T-Mobile today announced that it has reached a deal to acquire $2.4 billion worth of 700 MHz A-Block licenses. The proposed transaction also includes the transfer of certain T-Mobile AWS and PCS licenses to Verizon, which according to a press release have an aggregate value of approximately $950 million. 

T-Mobile says the new airwaves, when combined with its existing A-Block holdings in Boston, will result in T-Mobile having low-band spectrum in 9 of the top 10 and 21 of the top 30 markets across the United States.

John Legere, President and CEO of T-Mobile, called the purchase a “great opportunity” for T-Mobile. 

"These transactions represent our biggest move yet in a series of initiatives that are rapidly expanding our already lightning fast network and improving its performance across the country. We will continue to find ways to advance our customers' network experience just as our bold Un-carrier moves have shaken up the wireless industry to benefit consumers."

When combined with its existing spectrum in Boston, T-Mobile will have low-band spectrum covering approximately 158 million people, including New York, Los Angeles, Dallas, Houston, Philadelphia, Atlanta, Washington D.C., and Detroit. 

Provided the deal gets the necessary regulatory approvals, T-Mobile said it anticipates rolling out service and compatible handsets on this A-Block spectrum as early as the fourth quarter of 2014.

In 2013, T-Mobile continued its LTE rollout, deploying 10+10 MHz 4G LTE in 43 of the top 50 metro areas and it will continue work on deployments of 20+20 MHz 4G LTE in 2014. The company launched its nationwide 4G LTE network in 2013, which currently covers approximately 209 million people in 273 metro areas.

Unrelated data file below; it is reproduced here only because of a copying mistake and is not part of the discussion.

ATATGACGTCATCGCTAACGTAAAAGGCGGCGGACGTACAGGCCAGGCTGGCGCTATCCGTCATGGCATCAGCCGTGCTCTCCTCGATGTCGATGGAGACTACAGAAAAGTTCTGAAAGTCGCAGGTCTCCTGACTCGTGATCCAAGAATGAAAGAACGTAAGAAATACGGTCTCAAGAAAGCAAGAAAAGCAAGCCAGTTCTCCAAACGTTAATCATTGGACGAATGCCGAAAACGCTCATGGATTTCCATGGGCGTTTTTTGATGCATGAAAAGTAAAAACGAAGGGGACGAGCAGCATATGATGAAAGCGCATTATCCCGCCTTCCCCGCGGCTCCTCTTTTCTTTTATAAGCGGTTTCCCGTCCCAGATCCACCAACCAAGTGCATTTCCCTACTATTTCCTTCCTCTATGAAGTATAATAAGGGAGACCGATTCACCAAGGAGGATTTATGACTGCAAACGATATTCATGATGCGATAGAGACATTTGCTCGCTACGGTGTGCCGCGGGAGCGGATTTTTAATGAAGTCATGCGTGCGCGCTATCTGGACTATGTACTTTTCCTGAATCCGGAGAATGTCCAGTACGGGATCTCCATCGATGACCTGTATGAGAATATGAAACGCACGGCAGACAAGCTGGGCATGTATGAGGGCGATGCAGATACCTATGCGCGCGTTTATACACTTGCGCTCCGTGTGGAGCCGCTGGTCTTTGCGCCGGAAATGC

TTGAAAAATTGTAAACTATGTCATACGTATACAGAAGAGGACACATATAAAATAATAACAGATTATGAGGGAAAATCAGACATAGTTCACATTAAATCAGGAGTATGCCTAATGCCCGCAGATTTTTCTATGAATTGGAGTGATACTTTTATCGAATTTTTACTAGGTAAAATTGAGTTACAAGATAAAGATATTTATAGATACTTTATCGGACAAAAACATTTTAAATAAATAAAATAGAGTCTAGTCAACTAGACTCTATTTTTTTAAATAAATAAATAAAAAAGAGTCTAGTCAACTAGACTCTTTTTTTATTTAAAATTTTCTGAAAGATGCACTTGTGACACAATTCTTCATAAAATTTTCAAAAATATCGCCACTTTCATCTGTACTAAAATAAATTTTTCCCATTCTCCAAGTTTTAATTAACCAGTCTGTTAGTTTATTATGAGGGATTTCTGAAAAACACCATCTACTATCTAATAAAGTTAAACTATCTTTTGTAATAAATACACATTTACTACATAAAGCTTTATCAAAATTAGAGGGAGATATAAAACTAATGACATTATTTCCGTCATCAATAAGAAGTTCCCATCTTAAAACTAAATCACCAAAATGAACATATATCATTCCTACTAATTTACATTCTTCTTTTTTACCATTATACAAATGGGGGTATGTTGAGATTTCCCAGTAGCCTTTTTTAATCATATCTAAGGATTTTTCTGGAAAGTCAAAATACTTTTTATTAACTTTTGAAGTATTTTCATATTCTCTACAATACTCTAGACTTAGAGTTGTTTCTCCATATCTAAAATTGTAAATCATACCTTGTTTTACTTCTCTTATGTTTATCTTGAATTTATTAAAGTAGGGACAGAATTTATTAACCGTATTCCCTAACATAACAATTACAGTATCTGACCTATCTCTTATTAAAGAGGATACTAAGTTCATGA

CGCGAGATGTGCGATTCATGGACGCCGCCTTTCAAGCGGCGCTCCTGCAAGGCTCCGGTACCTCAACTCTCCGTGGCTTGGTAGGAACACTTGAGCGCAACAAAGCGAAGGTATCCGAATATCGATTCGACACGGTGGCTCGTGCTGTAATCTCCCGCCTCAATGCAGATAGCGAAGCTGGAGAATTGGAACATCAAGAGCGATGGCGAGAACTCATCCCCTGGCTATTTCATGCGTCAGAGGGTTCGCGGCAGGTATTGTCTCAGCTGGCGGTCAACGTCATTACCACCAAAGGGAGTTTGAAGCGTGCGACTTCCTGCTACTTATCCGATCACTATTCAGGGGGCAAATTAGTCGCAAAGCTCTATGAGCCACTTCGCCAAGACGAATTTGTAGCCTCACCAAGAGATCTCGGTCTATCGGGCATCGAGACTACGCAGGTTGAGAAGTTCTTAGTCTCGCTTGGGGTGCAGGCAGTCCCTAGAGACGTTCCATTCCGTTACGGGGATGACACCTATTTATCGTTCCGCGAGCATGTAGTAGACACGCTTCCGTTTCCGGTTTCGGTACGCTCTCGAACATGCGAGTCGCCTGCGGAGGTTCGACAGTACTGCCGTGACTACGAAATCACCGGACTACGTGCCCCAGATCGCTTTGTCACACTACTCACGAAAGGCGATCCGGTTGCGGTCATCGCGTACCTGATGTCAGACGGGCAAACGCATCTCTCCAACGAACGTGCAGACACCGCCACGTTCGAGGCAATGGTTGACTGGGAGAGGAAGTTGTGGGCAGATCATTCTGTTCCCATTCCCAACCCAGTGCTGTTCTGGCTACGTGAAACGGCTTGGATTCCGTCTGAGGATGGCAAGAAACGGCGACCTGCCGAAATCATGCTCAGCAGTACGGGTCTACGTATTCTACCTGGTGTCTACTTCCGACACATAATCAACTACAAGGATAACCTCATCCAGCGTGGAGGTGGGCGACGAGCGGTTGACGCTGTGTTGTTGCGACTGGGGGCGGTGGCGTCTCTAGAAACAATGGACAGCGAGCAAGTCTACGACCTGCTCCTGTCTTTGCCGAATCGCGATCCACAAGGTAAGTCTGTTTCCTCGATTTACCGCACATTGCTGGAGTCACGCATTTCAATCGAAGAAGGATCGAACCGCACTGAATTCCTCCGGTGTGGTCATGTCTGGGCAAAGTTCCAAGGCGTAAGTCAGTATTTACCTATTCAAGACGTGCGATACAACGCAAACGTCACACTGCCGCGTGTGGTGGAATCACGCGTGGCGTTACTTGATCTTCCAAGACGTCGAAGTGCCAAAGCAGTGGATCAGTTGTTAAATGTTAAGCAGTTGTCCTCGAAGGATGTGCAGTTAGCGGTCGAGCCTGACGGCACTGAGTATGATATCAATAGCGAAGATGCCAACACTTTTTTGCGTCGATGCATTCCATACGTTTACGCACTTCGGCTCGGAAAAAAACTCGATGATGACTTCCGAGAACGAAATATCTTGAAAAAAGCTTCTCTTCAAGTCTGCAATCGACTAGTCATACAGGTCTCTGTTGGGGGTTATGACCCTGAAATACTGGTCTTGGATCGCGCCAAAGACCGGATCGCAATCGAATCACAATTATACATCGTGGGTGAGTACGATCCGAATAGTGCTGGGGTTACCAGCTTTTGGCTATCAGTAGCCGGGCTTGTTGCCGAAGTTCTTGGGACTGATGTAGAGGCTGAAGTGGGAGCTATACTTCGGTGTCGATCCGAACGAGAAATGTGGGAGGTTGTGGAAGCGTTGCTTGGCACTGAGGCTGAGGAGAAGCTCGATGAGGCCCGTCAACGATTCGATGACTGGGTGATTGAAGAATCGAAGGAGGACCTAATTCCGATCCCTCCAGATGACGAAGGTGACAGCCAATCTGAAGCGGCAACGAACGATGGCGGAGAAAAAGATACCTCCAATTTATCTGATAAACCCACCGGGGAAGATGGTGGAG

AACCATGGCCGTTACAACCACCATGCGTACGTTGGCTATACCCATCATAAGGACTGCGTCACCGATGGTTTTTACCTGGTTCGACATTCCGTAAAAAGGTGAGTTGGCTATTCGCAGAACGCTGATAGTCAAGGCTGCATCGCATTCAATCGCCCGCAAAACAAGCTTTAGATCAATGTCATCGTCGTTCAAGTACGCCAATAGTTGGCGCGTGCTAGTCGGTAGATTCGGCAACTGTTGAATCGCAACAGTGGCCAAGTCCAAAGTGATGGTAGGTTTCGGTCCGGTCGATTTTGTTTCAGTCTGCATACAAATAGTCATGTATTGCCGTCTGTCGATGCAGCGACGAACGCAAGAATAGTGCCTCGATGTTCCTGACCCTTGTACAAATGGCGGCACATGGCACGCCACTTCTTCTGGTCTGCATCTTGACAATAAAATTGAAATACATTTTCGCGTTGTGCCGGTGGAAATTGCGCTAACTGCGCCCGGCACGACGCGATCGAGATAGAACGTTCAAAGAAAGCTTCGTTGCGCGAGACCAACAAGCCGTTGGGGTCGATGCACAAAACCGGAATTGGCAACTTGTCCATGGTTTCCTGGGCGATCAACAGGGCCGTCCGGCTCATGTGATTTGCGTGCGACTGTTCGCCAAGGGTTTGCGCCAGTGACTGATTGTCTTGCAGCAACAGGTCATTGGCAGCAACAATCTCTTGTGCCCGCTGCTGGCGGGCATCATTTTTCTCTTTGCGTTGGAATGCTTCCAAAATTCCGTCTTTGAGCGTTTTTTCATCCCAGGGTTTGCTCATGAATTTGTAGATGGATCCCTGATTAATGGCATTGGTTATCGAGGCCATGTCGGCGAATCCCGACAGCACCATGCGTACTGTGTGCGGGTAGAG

In a conference call this morning, T-Mobile Chief Financial Officer Braxton Carter aid T-Mobile would be "extremely disciplined" as the company continues to expand it low-band footprint. He called the upcoming brodcast incentive auctions a "backstop", which could satisfy future spectrum requirements if other avenues on the open market are insufficient. 

Chief Technology Officer, Neville Ray, said the purchase of low-band spectrum is significant for T-Mobile, especially as it looks to extend its coverage to the suburbs and rural areas where its service falls off considerably. 

Ray added that service can be deployed on the spectrum immediately following regulatory approval and that handsets compatible with the spectrum are already being developed. 

"This isn't an opportunity that's going to take two, three years to have an impact on T-Mobile's growth," Ray said, noting that the in markets like Minneapolis and Miami there are no Channel 51 interference concerns to delay deploying on the spectrum, T-Mobile be up and running on the spectrum by early 2014. 

The news comes ahead of T-Mobile's forthcoming uncarrier 4.0 announcement Wednesday at the Consumer Electronics Show. John Legere, the company's boisturous CEO, said in today's call that the coming week will be a "long one" for T-Mobile, as he promised more "discussions" on various aspects of the business in the coming days. 

Never lacking for confidence, Legere said T-Mobile's uncarrier strategy is paying big dividends and will be around for some time to come.  

"Where we do compete and where we do play, we're smackin' the crap out of them," Legere said. "I think you can rest assured that the uncarrier movement driven by T-Mobile will continue."